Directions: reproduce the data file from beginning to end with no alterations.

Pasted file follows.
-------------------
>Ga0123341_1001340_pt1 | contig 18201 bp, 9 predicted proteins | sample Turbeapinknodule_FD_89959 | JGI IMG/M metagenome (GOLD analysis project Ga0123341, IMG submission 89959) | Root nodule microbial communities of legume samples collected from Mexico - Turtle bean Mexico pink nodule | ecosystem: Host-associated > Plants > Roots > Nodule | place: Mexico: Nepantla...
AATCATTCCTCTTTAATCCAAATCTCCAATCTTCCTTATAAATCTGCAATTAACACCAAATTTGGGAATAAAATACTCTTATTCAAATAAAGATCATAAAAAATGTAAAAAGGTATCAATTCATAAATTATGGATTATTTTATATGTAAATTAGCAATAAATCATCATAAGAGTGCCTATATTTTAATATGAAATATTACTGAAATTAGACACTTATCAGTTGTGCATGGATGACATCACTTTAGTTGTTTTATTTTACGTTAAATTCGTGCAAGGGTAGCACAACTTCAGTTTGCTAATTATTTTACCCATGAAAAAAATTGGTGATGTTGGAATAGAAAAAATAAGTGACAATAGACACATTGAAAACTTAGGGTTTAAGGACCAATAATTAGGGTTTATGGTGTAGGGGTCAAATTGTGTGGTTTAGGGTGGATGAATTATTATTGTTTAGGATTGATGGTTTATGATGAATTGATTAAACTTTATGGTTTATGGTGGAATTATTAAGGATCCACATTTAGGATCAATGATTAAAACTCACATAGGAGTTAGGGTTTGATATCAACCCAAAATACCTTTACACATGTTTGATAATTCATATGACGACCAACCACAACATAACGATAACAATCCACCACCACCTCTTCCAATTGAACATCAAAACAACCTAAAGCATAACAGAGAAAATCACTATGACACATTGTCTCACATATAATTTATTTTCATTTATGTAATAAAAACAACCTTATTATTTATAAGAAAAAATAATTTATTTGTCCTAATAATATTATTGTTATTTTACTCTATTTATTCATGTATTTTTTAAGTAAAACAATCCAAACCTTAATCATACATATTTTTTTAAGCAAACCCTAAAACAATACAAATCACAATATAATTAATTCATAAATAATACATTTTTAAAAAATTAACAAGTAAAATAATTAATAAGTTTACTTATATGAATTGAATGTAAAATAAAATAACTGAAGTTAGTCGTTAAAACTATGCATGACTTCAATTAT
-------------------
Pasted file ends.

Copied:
>Ga0123341_1001340_pt1 | contig 18201 bp, 9 predicted proteins | sample Turbeapinknodule_FD_89959 | JGI IMG/M metagenome (GOLD analysis project Ga0123341, IMG submission 89959) | Root nodule microbial communities of legume samples collected from Mexico - Turtle bean Mexico pink nodule | ecosystem: Host-associated > Plants > Roots > Nodule | place: Mexico: Nepantla...
AATCATTCCTCTTTAATCCAAATCTCCAATCTTCCTTATAAATCTGCAATTAACACCAAATTTGGGAATAAAATACTCTTATTCAAATAAAGATCATAAAAAATGTAAAAAGGTATCAATTCATAAATTATGGATTATTTTATATGTAAATTAGCAATAAATCATCATAAGAGTGCCTATATTTTAATATGAAATATTACTGAAATTAGACACTTATCAGTTGTGCATGGATGACATCACTTTAGTTGTTTTATTTTACGTTAAATTCGTGCAAGGGTAGCACAACTTCAGTTTGCTAATTATTTTACCCATGAAAAAAATTGGTGATGTTGGAATAGAAAAAATAAGTGACAATAGACACATTGAAAACTTAGGGTTTAAGGACCAATAATTAGGGTTTATGGTGTAGGGGTCAAATTGTGTGGTTTAGGGTGGATGAATTATTATTGTTTAGGATTGATGGTTTATGATGAATTGATTAAACTTTATGGTTTATGGTGGAATTATTAAGGATCCACATTTAGGATCAATGATTAAAACTCACATAGGAGTTAGGGTTTGATATCAACCCAAAATACCTTTACACATGTTTGATAATTCATATGACGACCAACCACAACATAACGATAACAATCCACCACCACCTCTTCCAATTGAACATCAAAACAACCTAAAGCATAACAGAGAAAATCACTATGACACATTGTCTCACATATAATTTATTTTCATTTATGTAATAAAAACAACCTTATTATTTATAAGAAAAAATAATTTATTTGTCCTAATAATATTATTGTTATTTTACTCTATTTATTCATGTATTTTTTAAGTAAAACAATCCAAACCTTAATCATACATATTTTTTTAAGCAAACCCTAAAACAATACAAATCACAATATAATTAATTCATAAATAATACATTTTTAAAAAATTAACAAGTAAAATAATTAATAAGTTTACTTATATGAATTGAATGTAAAATAAAATAACTGAAGTTAGTCGTTAAAACTATGCATGACTTCAATTAT